Junctional Adhesion Molecules (JAMs): The JAM-Integrin Connection
AbstractJunctional adhesion molecules (JAMs) are cell surface adhesion receptors of the immunoglobulin superfamily. JAMs are involved in a variety of biological processes both in the adult organism but also during development. These include processes such as inflammation, angiogenesis, hemostasis, or epithelial barrier formation, but also developmental processes such as hematopoiesis, germ cell development, and development of the nervous system. Several of these functions of JAMs depend on a physical and functional interaction with integrins. The JAM – integrin interactions in trans regulate cell-cell adhesion, their interactions in cis regulate signaling processes originating at the cell surface. The JAM – integrin interaction can regulate the function of the JAM as well as the function of the integrin. Beyond the physical interaction with integrins, JAMs can regulate integrin function through intracellular signaling indicating an additional level of JAM – integrin cross-talk. In this review, we describe the various levels of the functional interplay between JAMs and integrins and the role of this interplay during different physiological processes. View Full-Text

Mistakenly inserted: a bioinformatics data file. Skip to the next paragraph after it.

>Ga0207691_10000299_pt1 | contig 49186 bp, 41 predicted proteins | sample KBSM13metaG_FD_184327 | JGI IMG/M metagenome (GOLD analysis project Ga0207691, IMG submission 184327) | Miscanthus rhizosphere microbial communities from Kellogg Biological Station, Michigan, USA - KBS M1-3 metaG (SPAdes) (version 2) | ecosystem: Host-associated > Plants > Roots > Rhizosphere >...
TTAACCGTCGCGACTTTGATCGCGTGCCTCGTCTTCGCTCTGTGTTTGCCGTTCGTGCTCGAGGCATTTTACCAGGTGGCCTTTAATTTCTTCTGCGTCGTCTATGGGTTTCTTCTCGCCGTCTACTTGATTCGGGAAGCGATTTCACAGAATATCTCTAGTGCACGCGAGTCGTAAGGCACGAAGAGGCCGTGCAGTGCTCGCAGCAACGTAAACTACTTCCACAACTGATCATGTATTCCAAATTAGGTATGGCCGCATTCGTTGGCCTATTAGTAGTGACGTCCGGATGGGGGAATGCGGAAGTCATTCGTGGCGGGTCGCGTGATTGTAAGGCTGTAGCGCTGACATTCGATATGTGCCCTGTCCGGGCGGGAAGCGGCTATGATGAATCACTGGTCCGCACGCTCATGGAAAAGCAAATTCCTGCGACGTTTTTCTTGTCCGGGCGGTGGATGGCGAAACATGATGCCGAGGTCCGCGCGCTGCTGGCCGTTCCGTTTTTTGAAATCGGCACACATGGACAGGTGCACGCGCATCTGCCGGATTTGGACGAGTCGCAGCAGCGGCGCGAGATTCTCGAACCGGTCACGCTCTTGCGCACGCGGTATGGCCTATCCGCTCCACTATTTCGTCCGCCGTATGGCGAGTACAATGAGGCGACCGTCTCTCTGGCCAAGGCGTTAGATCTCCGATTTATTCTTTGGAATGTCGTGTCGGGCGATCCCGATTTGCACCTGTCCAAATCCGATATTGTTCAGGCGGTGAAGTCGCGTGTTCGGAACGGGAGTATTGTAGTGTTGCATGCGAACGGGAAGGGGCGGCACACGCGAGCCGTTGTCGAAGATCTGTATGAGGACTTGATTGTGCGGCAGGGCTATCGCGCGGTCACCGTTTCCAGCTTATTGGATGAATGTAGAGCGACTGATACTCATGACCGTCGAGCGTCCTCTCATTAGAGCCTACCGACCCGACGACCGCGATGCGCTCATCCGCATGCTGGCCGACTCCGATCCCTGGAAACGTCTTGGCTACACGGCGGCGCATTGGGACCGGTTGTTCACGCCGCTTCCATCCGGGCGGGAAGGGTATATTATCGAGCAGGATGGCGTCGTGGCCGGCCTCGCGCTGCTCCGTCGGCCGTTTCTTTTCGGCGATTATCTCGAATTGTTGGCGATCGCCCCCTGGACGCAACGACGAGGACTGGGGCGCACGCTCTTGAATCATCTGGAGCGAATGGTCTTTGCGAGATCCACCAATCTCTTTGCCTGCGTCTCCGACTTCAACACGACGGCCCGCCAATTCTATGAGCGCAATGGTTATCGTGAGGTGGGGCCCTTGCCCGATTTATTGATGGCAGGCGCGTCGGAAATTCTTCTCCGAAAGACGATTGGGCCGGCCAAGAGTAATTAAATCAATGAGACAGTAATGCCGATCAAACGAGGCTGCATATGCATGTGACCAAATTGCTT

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Kummer, D.; Ebnet, K. Junctional Adhesion Molecules (JAMs): The JAM-Integrin Connection. Cells 2018, 7, 25.
Kummer D, Ebnet K. Junctional Adhesion Molecules (JAMs): The JAM-Integrin Connection. Cells. 2018; 7(4):25.Chicago/Turabian Style
Kummer, Daniel; Ebnet, Klaus. 2018. "Junctional Adhesion Molecules (JAMs): The JAM-Integrin Connection." Cells 7, no. 4: 25.
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